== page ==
“Summon the Courage to Speak Out”
Listen to Onkar Ghate discussing two senses in which the term “self-censorship” is used today. Here’s a transcript:
Dave Rubin: The self-censorship thing — I want you to hit on that a little bit.
Onkar Ghate: I want to talk about the self-censorship thing, because I think it’s a real phenomenon, but you need to distinguish certain things. You can be morally self-censoring yourself, or you’re just intellectually afraid to speak out. And that — the solution for that is just to summon the courage to speak out. So, we’re not in any kind of unique circumstance where it’s hard to speak out today for proper truth and proper values, but it was easy before. Go back in American history — the Abolitionists. They were vilified for speaking out against slavery. But you have to distinguish: Is it social and moral criticism? People won’t want to associate with them, you’re going to lose friends. [Gesturing to Dave Rubin:] I know that’s happened to you. That’s one level.
It’s another level if you’re — and the Abolitionists often were worried about this — you’re going to be beaten up, or maybe even killed. That is a wholly different level, and that is a level where the government should be protecting you. So you asked earlier about what’s happening to free speech in America. There is no free speech in regard to Islam. I really think that. So when there’s self-censorship in regard to Islam, it’s because the government won’t protect the individuals who are willing to speak. This happened with Rushdie, it happened with the Danish cartoon crisis. If newspapers don’t reprint the cartoons when it’s so clearly news, and if part of what they say, and part of what they said is, look, we’re scared of being attacked, of [being] bombed, the government is not going to protect us, they’re not going after the instigators of this, that’s self-censorship where government has clear responsibility.
But there’s other kinds of what people describe as self-censorship where the solution is not, the government needs to protect your rights. It’s, you need to summon the moral and intellectual courage to speak out on these issues, even if people are going to go after you.
I was putting intellectual and moral self-censorship together. So you can be scared because you’re going to be morally attacked: “You’re a bad person for voicing or holding those views.” Or you can just be intellectually attacked: “You’re a stupid person for holding those views.” That is — if that’s all the opposition is, then what you should be doing is holding fast, if what you truly think and what you truly believe and what you truly value, you should be speaking out for that.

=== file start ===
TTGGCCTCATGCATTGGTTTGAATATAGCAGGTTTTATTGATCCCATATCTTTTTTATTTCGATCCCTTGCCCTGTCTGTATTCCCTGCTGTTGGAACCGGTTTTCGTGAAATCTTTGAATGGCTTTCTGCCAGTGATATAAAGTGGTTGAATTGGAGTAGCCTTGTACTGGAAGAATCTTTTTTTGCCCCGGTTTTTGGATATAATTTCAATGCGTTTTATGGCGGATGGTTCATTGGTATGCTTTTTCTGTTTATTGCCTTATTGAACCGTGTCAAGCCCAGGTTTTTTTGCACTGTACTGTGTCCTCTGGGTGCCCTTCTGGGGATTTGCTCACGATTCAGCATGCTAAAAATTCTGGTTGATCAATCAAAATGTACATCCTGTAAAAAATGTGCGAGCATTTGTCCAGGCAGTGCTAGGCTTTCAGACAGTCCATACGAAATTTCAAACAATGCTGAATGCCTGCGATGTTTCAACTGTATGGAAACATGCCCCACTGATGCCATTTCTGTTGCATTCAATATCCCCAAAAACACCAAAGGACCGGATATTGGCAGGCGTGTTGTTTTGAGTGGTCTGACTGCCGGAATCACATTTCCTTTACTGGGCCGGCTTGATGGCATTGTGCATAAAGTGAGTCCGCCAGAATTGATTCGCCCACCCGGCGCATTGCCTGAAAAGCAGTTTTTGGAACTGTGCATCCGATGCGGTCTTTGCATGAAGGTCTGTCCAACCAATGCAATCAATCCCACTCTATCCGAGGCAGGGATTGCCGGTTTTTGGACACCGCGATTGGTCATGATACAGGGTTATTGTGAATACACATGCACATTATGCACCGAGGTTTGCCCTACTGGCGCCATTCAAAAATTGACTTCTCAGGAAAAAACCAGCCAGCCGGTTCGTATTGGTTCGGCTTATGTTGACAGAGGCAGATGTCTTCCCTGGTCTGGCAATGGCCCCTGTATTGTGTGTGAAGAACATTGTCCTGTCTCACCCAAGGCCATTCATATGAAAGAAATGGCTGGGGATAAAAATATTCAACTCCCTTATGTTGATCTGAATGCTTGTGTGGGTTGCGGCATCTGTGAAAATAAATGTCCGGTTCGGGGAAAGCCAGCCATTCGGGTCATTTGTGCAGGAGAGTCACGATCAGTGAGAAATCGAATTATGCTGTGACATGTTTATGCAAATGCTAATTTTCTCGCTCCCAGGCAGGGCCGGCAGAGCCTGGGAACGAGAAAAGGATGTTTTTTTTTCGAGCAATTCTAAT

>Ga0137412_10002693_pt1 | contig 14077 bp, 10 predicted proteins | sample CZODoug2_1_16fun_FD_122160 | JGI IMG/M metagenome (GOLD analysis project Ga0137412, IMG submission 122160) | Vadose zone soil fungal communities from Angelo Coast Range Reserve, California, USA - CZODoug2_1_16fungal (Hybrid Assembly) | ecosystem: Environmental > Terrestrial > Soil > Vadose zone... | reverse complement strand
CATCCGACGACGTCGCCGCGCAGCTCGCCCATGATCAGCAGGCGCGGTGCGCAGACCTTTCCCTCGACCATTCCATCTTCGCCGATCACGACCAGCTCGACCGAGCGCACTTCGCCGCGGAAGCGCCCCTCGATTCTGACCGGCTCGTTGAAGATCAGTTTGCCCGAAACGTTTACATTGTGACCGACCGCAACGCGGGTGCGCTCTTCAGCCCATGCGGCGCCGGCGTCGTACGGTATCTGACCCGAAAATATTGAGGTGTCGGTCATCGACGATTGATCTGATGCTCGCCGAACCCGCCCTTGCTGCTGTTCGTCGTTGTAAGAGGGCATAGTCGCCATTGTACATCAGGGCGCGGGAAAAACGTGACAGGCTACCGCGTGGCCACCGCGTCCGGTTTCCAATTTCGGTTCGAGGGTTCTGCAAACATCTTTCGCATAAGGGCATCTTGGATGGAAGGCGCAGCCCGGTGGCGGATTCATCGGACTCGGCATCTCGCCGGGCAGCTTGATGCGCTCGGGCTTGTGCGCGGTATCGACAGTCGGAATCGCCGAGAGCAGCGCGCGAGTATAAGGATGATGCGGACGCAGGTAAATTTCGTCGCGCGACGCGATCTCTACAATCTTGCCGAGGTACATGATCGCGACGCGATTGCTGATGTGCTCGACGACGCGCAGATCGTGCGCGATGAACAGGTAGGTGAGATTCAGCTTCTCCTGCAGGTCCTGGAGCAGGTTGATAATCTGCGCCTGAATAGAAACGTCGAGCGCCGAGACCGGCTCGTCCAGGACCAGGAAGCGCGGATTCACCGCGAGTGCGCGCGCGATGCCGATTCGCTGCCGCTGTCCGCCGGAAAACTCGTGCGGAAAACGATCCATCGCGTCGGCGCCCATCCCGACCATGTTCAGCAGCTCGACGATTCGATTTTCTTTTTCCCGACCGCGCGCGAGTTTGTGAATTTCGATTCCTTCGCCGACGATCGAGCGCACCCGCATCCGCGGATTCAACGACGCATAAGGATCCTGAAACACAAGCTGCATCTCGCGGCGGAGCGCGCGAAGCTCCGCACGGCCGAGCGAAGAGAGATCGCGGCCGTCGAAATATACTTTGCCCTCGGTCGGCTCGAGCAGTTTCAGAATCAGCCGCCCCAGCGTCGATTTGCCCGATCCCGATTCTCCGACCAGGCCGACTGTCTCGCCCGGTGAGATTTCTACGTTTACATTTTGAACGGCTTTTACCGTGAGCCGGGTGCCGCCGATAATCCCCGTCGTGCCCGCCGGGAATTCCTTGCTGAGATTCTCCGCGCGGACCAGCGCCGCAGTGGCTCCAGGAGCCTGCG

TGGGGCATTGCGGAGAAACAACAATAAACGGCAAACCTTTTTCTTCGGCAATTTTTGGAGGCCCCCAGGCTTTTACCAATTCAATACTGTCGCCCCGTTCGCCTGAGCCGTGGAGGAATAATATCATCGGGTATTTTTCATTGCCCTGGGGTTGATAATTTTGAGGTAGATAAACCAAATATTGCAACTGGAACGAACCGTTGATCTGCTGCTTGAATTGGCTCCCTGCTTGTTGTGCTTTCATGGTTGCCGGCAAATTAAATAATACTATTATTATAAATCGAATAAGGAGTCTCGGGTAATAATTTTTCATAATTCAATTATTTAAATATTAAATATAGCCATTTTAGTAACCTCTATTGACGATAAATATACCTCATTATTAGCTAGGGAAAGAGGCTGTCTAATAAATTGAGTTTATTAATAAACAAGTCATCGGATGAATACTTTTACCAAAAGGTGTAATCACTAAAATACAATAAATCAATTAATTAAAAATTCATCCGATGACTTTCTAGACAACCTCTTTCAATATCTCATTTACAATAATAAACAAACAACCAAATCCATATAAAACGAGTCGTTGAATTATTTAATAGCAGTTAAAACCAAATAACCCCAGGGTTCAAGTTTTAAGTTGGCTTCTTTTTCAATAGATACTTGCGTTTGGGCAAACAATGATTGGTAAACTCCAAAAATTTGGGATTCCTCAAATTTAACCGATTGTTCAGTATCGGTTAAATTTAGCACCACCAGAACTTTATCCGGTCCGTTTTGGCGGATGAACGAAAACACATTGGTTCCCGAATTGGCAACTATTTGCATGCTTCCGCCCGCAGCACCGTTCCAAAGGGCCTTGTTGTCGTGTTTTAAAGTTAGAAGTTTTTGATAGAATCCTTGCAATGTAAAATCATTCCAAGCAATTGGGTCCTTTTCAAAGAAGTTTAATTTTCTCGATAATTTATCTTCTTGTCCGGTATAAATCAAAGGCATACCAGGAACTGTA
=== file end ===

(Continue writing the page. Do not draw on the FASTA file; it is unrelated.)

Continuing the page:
I was contrasting that to when — because the term self-censorship is used in that context, and it’s used in the context where a person’s right to speak is actually no longer protected by the government. And I think in regard to Islam, that is the case — that people rightly fear for their lives to speak out on this issue, and that means physically killed. I mean, I’ve done events with Flemming Rose, who was the editor of the Danish cartoons, and I’ve worn a bulletproof vest.
That’s a very different context than someone’s going to tell me I’m stupid or someone is going to tell me I’m a bad person. And I get that criticism that I’m stupid and a bad person all the time. I work at the Ayn Rand Institute. There’s many people who love Ayn Rand. There’s many people who hate Ayn Rand and think she’s the stupidest person in the twentieth century, she’s evil, she advocates selfishness — that, everyone knows is evil. I get that kind of opposition. And if I cowered to that opposition, it would shrink my soul.
If I cower and I’m afraid to speak about Islam, and we decide we’re not going to do an event because someone might blow us up, that’s a very different form, and that — one is the government’s responsibility to say no, we will protect you, we will do whatever we can to protect Rushdie, to protect the Danish cartoonists, to protect the Garland event in Texas where they’re drawing the prophet Muhammad — that’s the responsibility of the government. So, those were the two categories I was distinguishing.
This panel discussion took place on Thursday, October 19, 2017, at Clemson University, Clemson, South Carolina, under the auspices of the Clemson Institute for the Study of Capitalism. The speakers were Onkar Ghate, senior fellow and chief content officer at the Ayn Rand Institute; Jordan Peterson, author and professor of psychology at the University of Toronto; and Dave Rubin, creator and host of The Rubin Report on YouTube.